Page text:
“Terrorism forces us to make a choice. We can be afraid. Or we can be ready.” Those powerful words by Homeland Security Secretary Tom Ridge introduce a new government booklet about terrorism preparedness, entitled Preparing Makes Sense. Get Ready Now.

With almost daily media reports of potential attacks against U.S. targets by Al Qaeda and other terrorist groups, the publication advises that now, more than ever, organizations, their security operations and all Americans should be ready and prepared.

The booklet, drafted by the Department of Homeland Security, offers some sound basic suggestions that organizations and individuals should consider implementing. Written in a rather frank, matter-of-fact tone, the guide states that terrorists are working to obtain biological, chemical, nuclear and radiological weapons, and that the possibility of another attack on the U.S. is very real. It also says that with a little planning and common sense, organizations, their security operations and individuals can be better prepared for the unexpected.

With our current security threat level at Elevated (Yellow), it is a good time to review some of the ideas expressed in the 12-page booklet.

Emergency supplies. Just like having a working smoke detector or intrusion sensor or detector, keeping emergency supply kits properly stocked and available can provide valuable tools in the event of an emergency. Be prepared to improvise and use what you have on hand to survive on your own for at least three days, maybe longer.

Emergency planning. Plan in advance what you and your organization will do in an emergency. Every organization should have multiple emergency plans. When developing such plans for various circumstances, remember to tailor policies to both the perspective of the total organization as well as that of the security operation.

Specific terrorist threats. It is important to remember that there are significant differences among potential terrorist threats – such as a biological threat, a chemical threat, a nuclear blast, or a so-called “dirty bomb” – that will influence your actions and decisions. By learning about these specific threats, you are, in effect, preparing yourself to react in an emergency.

In all cases, remain calm. Keep yourself under control and encourage your staff and employees to remain calm as well. Be prepared to adapt this information to your specific security and business circumstances, and make every effort to follow instructions received from first responder authorities. Above all, stay composed, be patient and think before you act.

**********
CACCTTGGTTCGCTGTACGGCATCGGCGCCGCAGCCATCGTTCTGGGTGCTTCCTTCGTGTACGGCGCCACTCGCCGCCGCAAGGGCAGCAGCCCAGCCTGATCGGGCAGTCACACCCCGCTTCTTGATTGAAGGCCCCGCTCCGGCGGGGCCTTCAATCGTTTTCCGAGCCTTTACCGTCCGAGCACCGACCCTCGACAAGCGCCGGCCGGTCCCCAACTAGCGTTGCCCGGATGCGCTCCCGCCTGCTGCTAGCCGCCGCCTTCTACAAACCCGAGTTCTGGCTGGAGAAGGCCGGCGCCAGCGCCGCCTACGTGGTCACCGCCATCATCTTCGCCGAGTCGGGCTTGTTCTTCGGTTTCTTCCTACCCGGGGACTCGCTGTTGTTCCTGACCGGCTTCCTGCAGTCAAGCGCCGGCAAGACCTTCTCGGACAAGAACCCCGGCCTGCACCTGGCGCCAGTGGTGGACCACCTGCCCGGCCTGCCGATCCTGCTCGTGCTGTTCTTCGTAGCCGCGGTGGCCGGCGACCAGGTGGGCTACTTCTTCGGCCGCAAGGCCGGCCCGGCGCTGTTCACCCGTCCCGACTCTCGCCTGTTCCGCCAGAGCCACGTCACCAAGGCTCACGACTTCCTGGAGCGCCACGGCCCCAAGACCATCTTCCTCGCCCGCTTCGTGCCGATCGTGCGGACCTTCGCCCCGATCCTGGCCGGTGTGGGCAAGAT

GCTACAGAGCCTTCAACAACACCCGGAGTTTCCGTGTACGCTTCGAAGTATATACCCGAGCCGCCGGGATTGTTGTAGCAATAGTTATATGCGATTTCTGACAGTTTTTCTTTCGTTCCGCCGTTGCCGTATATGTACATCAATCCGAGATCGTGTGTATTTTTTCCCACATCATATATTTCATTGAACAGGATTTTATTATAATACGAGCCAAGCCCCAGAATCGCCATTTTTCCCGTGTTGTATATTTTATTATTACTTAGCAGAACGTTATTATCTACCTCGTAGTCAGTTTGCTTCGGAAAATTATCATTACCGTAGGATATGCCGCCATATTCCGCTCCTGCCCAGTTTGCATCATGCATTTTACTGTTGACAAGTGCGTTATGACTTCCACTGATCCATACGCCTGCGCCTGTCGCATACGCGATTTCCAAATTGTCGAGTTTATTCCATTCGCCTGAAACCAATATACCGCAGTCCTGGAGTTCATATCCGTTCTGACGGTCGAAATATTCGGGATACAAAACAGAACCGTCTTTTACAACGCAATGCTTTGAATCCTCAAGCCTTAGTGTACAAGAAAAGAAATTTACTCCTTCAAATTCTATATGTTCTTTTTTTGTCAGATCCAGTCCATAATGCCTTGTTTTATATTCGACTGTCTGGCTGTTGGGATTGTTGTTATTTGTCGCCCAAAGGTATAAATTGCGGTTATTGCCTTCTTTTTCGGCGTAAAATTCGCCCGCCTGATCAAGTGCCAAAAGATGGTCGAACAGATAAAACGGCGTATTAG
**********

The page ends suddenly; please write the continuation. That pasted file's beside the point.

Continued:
Booklet Details Available

This is, of course, a very brief review of some of the ideas suggested in the booklet. For more information and details on these topics, or to receive a free copy of this booklet for yourself, visit www.ready.gov or call (800) BE-READY.

It is important to realize that, in the months after September 11, many companies hired additional security officers and brought in equipment to protect their employees, facilities and assets from outside terror threats.

There has been a similar gearing up of government and military contractors and their research and development efforts.

Today strategies have changed.

More companies are involved in planning and technologies to provide better communications and crisis management based on situations created by natural and man-made disasters. Specifically, many colleges and universities now offer degree work on disaster recovery. The bottom line is that organizations realize that, while some procedures and equipment may aim at preventing terror attacks, spending will prove more useful in better handling situations after crisis incidents and disasters, no matter the cause.

Of course Homeland Security has a threat level alert mission, but it is also working to provide more information to businesses, local government agencies and citizens on after-incident activities.